Legislation to Amend a Controversial New York Gravity Knife Law Heads to Assembly

The original gravity knife bears little resemblance to the knives that currently land New Yorkers in jail.
The original gravity knife bears little resemblance to the knives that currently land New Yorkers in jail.
Photo courtesy of snyderstreasures.com

A Manhattan lawmaker will take another stab at changing a knife law that has led to the arrest of as many as 60,000 people in New York City over the last ten years and drawn criticism from all over the legal community.

Assemblyman Dan Quart will introduce a bill today to adjust the language of the state law, which was originally passed in the 1950s and was aimed at a switchblade-like weapon called a "gravity knife." In recent years the law has been enforced almost exclusively in New York City, where it has been used to arrest thousands of suspects carrying commonly available pocketknives. Construction workers, artists, and many others who use pocketknives for work have found themselves caught up in the aggressive enforcement.

Quart's bill would allow criminal penalties only when a suspect has "criminal intent" for the knife in his or her possession; currently, simply possessing a knife that can be opened with the flick of a wrist, the legal standard long accepted by the courts, can land you in jail, or even draw significant prison time. Amanda Wallwin, Quart's chief of staff, said "we expect it to pass easily...the real battle is in the senate."

See also: How a '50s-Era Knife Law Has Landed Thousands in Jail

Little has changed since the Voice published a lengthy article on the gravity knife law last fall. A constitutional challenge, filed by Second Amendment advocacy group Knife Rights, is ongoing in the courts, with oral argument expected on January 13. One arrest involving the law resulted in a settlement for "malicious prosecution", something that may signal that courts are turning against the statute as written.

Quart, a Democrat from New York's 73rd District, which includes the Upper East Side and Midtown East, introduced his legislative fix once before, in 2013. It successfully passed the assembly but stalled in the senate. In an odd reversal of typical ideological battle lines for a bill relaxing weapon laws, the majority of opposition in the assembly came from Republican lawmakers.

Last time around, Quart's bill was supported by groups like the Legal Aid Society and some trade unions. The language closely tracks that of a proposed fix offered by the Office of Court Administration, the official body of the state judiciary. The Voice's reporting suggested that the law's enforcement falls disproportionately on people of color; 86 percent of those arrested are black or Hispanic, and whites are nearly twice as likely to be let go when caught with a knife during a stop-and-frisk encounter as are their non-white counterparts.

If comments posted on Thee Rant — a verified, moderated message board for NYPD officers — are any indication, some cops just might support Quart's measure, too. (Although they are generally not big fans of the Voice.) We'll leave you with a few of their comments.

With respect to time (and redundancy), we'll just go with a blanket [sic] on all of this:

This collar is a favorite of the " NEW BREED" of cop. The saddest part I would see the rookies stalking the subways between 5-7pm to catch a construction worker wearing one so they could get there number and Big CPW arrest. This is why the public hates us. Cause discretion has been taking away and it's all about numbers.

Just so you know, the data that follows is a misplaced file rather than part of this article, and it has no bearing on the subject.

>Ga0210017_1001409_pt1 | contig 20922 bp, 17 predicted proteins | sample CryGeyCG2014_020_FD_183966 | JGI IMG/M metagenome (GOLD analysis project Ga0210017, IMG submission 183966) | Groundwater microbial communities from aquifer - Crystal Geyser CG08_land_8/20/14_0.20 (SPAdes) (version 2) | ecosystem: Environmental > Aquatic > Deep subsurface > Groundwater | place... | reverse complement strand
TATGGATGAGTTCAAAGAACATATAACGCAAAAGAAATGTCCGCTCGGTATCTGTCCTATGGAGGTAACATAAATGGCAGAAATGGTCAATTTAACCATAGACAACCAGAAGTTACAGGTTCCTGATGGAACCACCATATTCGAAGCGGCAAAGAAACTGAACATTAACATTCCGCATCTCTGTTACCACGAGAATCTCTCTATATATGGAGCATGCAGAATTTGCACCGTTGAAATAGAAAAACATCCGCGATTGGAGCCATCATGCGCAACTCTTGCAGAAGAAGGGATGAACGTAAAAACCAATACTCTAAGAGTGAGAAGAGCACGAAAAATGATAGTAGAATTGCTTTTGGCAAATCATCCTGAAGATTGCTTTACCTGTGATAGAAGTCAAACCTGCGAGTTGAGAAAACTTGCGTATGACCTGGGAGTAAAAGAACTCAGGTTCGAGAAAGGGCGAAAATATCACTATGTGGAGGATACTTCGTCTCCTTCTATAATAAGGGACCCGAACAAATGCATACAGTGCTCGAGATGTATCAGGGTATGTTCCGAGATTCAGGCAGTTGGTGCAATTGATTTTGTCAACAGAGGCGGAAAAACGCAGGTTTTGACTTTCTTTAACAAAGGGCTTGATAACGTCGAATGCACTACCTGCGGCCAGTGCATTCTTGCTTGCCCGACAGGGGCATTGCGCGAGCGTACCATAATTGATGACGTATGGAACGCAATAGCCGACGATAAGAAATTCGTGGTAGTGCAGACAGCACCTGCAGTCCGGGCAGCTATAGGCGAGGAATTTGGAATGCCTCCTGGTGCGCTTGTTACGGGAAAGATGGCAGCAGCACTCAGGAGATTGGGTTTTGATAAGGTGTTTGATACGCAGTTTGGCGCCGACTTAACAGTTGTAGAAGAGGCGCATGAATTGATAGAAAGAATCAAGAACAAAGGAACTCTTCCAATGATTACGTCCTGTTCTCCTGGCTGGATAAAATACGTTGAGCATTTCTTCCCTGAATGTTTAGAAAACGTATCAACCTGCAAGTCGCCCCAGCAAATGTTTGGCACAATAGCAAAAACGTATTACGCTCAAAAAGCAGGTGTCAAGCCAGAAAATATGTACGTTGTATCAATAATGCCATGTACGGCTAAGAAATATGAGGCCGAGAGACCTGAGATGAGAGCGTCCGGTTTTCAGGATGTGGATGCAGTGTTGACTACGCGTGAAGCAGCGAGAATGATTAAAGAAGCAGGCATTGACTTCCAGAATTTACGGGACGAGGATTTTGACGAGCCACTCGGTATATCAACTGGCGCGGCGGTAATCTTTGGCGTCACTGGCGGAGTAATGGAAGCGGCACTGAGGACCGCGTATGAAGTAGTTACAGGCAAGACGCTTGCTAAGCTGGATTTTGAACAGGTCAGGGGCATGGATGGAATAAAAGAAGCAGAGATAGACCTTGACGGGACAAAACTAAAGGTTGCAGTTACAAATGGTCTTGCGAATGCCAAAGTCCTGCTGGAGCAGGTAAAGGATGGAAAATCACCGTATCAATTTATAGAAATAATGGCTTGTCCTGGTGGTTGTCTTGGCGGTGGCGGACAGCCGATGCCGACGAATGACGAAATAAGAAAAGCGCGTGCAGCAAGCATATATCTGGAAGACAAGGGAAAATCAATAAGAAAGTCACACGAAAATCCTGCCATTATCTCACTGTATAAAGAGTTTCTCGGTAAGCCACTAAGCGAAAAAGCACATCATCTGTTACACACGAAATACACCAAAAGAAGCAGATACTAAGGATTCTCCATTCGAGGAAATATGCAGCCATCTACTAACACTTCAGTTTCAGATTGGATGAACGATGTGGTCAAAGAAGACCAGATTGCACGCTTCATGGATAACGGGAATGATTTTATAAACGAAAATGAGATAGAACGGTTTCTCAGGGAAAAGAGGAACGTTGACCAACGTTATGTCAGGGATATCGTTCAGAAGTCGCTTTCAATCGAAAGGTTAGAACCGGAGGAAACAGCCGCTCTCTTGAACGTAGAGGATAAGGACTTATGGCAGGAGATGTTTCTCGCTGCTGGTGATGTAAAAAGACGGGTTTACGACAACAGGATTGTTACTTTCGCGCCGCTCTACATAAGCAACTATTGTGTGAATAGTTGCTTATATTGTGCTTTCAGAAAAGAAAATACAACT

- Retirednutjob

I know of cases where a Con Edison worker was stopped by cops for having a knife clipped to his belt.  That guy eluded arrest ONLY because his brother was a cop and he could prove it. I know of another incident in which the son of a  MOS attending Fordham University was arrested and put through the motherf u c k i n g system for possession of a knife.  That case was D.P.'d. 

These EMBARRASSING true stories are a clear example of how far the NYPD has drifted from it's core mission in the Impact ROBOT'S unending search for numbers. 

- FiftyOneFiveOh

I've seen too often, guys brought into the SH with "gravity" knives. Half them, decent looking folks, meaning construction workers, college aged kids, etc. ones you can tell weren't going whip out the knives and recreate a scene from West Side Story. Mostly a BS collar IMO.

- My Two Sense

I agree 100%...but again...in a pinch when a savage gets out of hand it should/could be used....

- RetBxMos

I'm not opposed to making the collar. If the timing'$ right for you or the mutt is in need of being collared then do so.

- O A Fan

Of course, there is also some obligatory Voice-bashing, but we've probably earned it...

There is NOTHING the Villiage Voice writes about Cops and/or law is good!

The ONLY thing that RAG is good for is to line the kitty litter box with, (even then most cars won't dump on it).

- RetBxMos

Shame on the officer who locks up a working man with one of these knives, but...

That law comes in handy, (back in the day and ESPECIALLY these days) when a stop gets out of hand. If a savage is in possession of one of these weapons....."click click...1 under" end of story....we dont make the laws...we are "suppose" to enforce them.

I repeat F#CK the Villiage Voice....liberal trash that HATES cops, but LOVES RATS & SchoolCRAFTY....

- RetBxMos

Nevertheless, this article is bringing up something that needs to be addressed. No way a construction worker or warehouse worker coming to and from work should be getting arrested or summonsed for their knives.

There was a time when a cop had discretion and used common sense when enforcing the law. Now we look at the public as a "number" to use to keep our steady tours and make OT and we wonder why the public hates cops.

- PJ

Thanks, PJ!

Send news tips to jcampbell@villagevoice.com
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